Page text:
iPhone 12 mini Sales Not Great

Many, of course, have taken the apparent failure of the Mini to capture as a large audience as a sign that the market for the original SE was based on price, not size.

However, the Macalope presents a different theory: that the introduction of Mini came too soon after the SE’s intro earlier in 2020. The idea is that the demand for a smaller iPhone was mostly satisfied by the new SE introduced earlier in 2020, that it essentially sopped up the market. Most folks who bought the SE were not ready to get another new phone in the same year.

So, perhaps to better see the market for a smaller iPhone in the future, one needs to breakdown Apple sales of phones in 2020, not by 11 vs. 12 but by size and complexity. That is, one should look at the percentages of the 12 and Mini combined vs the sales of other 11 and 12 models for 2020.

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And, along those same lines, releasing two small (ish) phones in the same year will inevitably lead to them competing for the same customers.

Seen this way, it’s hard to understand why the 12 mini exists when the SE (using 11-class chips) is being sold at the same time.

Well, that was certainly true for us. Tonya bought the second-generation iPhone SE as soon as it came out because she had been holding out for a new iPhone that wasn’t in the iPhone X form factor. Once November rolled around, she would have preferred the iPhone 12 mini, but it wasn’t worth upgrading from such a new iPhone SE.

The mini is also really expensive compared to the 11 and even the 12.

The 12 mini is in fact $30 more expensive than the 6.1" 11 was, and only $100 less than the 12 which not only has a larger screen, but is OLED as well. The 12 mini is the first of its generation and it’s an expensive phone to manufacture. Its price reflects that and right now that could be an issue.

Many buyers might assume an extra $100 for the 12 is a bargain for so much extra screen size and allegedly better battery life. I would wager fewer people are willing to pay less for a more compact phone (I know I would, but I also know I’m a minority geek) than the other way around. However, as iPhone generations progress the current 12 mini will gradually become less expensive compared to its larger siblings and with that its sales will increase. Also, by end of 2022 the present 12 mini could serve as the SE3 at ~ $400. Similar to how Apple is presently selling the XR as a $300 cheaper alternative to the 12.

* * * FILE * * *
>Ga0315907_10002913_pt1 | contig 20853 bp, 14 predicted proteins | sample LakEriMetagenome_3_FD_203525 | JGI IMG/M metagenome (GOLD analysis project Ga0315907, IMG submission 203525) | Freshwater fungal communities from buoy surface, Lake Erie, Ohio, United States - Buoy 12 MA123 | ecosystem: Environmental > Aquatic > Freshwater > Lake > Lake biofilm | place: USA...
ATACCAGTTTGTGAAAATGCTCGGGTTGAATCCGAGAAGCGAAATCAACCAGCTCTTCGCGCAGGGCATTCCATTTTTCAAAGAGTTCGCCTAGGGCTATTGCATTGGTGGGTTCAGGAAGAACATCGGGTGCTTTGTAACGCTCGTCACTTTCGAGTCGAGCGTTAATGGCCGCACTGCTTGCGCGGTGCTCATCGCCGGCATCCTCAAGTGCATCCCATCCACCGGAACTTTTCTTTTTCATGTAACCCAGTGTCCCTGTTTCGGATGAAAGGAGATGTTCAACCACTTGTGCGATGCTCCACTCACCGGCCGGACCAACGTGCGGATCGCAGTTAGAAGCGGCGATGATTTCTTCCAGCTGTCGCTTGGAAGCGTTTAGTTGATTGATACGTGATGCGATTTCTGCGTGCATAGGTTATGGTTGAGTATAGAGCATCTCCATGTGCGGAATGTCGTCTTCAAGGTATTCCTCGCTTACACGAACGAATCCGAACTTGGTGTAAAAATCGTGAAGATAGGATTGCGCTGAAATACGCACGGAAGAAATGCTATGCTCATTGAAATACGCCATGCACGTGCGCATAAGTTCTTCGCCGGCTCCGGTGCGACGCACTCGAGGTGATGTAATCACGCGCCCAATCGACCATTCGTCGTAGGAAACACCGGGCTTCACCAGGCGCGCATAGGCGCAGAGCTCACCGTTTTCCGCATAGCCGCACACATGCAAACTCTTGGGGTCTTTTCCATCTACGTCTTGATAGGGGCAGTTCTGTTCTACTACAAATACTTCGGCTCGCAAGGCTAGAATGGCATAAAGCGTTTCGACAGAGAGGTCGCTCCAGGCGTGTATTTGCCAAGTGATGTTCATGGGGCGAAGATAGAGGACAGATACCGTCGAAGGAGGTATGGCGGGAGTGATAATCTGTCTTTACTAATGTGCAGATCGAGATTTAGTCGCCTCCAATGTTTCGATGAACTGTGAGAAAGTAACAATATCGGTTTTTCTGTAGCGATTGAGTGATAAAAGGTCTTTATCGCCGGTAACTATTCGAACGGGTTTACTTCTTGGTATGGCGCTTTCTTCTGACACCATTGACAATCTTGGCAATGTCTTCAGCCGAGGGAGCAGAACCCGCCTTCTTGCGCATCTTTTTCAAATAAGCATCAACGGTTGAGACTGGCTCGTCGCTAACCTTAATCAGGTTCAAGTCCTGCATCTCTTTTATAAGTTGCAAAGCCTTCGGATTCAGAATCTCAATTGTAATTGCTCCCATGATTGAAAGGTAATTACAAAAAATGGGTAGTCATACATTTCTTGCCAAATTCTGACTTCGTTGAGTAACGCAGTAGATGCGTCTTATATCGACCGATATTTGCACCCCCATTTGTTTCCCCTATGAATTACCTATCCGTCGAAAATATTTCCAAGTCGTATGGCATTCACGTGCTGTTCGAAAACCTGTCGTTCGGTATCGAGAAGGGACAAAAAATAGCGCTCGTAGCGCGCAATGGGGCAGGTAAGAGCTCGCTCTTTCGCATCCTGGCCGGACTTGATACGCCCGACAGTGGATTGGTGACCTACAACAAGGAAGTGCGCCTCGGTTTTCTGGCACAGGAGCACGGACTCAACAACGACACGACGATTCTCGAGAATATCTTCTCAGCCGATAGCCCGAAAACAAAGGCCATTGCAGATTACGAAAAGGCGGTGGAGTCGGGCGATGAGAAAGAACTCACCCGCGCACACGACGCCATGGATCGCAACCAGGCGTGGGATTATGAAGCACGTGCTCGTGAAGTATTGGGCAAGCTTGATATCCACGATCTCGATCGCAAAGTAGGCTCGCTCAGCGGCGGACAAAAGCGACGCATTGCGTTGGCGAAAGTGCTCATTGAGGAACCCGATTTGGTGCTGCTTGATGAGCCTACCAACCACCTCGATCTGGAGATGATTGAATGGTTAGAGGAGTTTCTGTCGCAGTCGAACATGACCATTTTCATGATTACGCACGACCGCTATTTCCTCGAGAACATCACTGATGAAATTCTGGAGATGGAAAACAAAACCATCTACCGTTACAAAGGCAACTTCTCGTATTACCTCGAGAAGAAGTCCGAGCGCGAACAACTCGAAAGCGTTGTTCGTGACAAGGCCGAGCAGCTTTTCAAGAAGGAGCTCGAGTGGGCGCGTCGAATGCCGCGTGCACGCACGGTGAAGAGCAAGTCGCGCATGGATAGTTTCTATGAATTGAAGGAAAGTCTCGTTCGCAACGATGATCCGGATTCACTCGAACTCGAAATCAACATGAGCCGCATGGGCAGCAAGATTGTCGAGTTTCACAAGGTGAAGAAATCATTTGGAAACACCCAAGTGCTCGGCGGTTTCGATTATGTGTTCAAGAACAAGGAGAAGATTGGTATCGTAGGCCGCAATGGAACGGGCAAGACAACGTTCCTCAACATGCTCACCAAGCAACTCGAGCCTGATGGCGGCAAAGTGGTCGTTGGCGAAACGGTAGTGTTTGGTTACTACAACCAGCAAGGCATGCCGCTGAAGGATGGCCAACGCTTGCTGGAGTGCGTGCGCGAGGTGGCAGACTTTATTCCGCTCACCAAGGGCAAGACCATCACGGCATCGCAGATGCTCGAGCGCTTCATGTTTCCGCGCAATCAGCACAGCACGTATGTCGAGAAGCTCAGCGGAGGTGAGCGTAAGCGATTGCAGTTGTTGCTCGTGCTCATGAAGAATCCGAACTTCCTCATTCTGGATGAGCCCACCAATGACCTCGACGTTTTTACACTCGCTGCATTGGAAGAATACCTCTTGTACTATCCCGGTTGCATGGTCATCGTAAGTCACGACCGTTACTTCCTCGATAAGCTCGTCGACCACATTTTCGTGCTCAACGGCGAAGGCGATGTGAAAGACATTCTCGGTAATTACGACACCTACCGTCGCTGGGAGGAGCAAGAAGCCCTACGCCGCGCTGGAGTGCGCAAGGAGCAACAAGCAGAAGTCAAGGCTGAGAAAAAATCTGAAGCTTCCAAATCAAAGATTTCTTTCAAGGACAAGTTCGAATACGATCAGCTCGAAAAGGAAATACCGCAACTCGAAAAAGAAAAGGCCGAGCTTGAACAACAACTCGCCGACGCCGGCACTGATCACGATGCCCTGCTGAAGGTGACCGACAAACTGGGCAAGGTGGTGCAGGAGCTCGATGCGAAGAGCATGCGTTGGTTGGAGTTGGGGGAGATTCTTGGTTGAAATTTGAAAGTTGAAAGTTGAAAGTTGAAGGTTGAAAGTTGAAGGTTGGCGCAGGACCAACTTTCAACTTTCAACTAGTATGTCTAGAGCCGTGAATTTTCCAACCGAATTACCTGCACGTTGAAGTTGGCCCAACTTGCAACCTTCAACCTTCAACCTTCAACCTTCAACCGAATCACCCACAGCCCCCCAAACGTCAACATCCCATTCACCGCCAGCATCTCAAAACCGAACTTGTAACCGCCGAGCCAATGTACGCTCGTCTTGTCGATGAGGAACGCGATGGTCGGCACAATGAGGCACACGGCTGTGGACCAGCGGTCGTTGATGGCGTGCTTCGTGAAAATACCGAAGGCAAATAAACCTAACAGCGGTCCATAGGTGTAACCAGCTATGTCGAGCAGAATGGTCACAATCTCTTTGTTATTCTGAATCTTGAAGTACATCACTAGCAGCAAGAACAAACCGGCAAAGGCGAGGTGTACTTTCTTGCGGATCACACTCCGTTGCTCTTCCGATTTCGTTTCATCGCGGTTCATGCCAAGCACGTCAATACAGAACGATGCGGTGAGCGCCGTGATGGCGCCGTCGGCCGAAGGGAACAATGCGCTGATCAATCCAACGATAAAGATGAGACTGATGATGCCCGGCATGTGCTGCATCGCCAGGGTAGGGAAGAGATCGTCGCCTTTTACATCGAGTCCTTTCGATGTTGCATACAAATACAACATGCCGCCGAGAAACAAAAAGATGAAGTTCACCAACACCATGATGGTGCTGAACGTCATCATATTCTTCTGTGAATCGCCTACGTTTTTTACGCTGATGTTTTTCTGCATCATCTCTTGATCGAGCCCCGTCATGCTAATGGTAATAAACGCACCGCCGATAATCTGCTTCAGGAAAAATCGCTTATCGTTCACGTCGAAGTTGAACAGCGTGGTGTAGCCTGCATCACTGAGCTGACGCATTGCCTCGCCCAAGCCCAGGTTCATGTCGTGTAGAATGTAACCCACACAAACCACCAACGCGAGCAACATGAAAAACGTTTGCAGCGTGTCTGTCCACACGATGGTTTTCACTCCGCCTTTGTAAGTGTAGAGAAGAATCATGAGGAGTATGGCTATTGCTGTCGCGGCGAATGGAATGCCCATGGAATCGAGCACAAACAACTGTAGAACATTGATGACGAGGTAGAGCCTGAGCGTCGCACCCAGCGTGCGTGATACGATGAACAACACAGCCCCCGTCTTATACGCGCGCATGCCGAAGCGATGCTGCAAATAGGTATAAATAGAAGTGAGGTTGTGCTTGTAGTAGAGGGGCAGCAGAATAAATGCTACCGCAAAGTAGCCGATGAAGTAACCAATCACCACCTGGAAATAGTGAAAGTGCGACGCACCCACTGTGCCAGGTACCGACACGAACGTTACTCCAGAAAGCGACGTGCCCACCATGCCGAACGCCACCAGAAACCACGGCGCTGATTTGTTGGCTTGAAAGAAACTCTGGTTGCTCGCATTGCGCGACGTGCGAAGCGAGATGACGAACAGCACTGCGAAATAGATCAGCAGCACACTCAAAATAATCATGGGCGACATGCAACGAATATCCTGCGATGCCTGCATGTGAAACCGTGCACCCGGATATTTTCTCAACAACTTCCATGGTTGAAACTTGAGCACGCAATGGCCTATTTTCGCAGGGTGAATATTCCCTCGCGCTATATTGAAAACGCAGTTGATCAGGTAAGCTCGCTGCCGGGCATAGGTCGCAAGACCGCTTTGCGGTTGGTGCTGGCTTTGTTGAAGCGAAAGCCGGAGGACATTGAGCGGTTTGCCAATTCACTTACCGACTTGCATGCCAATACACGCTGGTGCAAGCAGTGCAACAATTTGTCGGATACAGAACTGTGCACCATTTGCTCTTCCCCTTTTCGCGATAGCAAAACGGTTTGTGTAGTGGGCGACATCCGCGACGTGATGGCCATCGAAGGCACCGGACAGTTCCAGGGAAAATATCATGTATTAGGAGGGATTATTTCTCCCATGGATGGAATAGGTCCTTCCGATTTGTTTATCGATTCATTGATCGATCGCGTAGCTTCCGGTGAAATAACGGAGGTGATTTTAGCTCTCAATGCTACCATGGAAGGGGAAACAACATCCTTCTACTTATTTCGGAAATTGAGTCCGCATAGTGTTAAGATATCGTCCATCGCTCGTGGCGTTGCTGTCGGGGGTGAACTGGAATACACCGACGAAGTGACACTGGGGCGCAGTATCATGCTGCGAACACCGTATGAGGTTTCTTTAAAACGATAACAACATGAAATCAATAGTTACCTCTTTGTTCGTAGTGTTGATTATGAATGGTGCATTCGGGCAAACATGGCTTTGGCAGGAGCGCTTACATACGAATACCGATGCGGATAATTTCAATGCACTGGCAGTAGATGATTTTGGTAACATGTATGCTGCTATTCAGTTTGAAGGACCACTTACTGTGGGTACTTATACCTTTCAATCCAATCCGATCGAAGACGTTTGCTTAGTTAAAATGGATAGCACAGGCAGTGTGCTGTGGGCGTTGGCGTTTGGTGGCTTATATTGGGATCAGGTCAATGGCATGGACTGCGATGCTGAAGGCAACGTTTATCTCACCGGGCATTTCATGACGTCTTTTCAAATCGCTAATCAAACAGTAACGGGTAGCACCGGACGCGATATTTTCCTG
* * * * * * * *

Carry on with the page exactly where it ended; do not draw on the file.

IMHO the mini isn’t going anywhere and with time its sales numbers will make perfectly clear where its justification lies.

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There have always been well-argued reasons why each generation of the SE/mini hasn’t sold well, but unfortunately the common theme has been that the SE/mini hasn’t sold well. I’d prefer it to be different but at some point that commonality starts to become the story.

That’s most likely what happened to many buyers. The SE2 sold like crazy. Sure lots of buyers probably weren’t willing to spend an extra $300, but some fraction would have (considering all the extras the 12 mini offers in an even smaller package) and those sales weren’t realized as 12 minis. Next time around that won’t happen, meanwhile the present 12 mini will be marked down $100-$150. At that point it’s a minor upsell from the SE2 which is highly unlikely to drop below $400.

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Maybe Apple staff want to use them (12 mini).

The 12 mini is for people like me who want the best iPhone that is available that will fit in a shirt pocket and not easily fall out. Or maybe the ones who also want better bluetooth connections, now that wired connections are discouraged or unavailable for many earbuds and other accessories.


People, really, this is not that hard. 12 mini for those that want great in a small package, SE for those that want the least expensive iPhone. Compared to 12 vs. 12 Pro that’s a world of difference and plenty of reason to keep both in the lineup. And for sure plenty more than 12 vs. 11 vs. XR which are all also being offered.

It’s a bit ironic that on boards we can go on for years about how Apple should offer this choice or that one. But when they finally do, some will start asking who in the world needs such choice. Damned if you do, damned if you don’t. :man_shrugging:

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And yet it appears that the mini market isn’t actually that big. So, yes, those folks going on seem to have a point.

This shows a lack of understanding of marketing. 6% of the phones Apple sell is still a lot of phones, and will justify their development expenses easily. Now if Apple didn’t have the phone then the purchasers will either have bought a larger phone, probably not, or a smaller slower phone, the SE or worst of all another brand. So it is quite likely that they are happy with that. Apple will be doing their consumer research and it has presumable told them that there is demand for 4 sizes of phone, 3 premium and the SE.

Of course they may want to be happier, and then they will make adjustments to their lineup for the iPhone 13.

Maybe, but I’m sure that Apple is not just hoping a product justifies its development expenses.

By that logic, Apple can never have introduced a product that didn’t sell well, as they always will have done their consumer research. I think we all know that that’s not true.

I just stumbled upon an article that has me thinking different about the future of the Mini and SE:

Apple could be considering the Mini and SE as a gateway to new markets for other Apple hardware and services, especially markets where Samsung, etc, might be well established.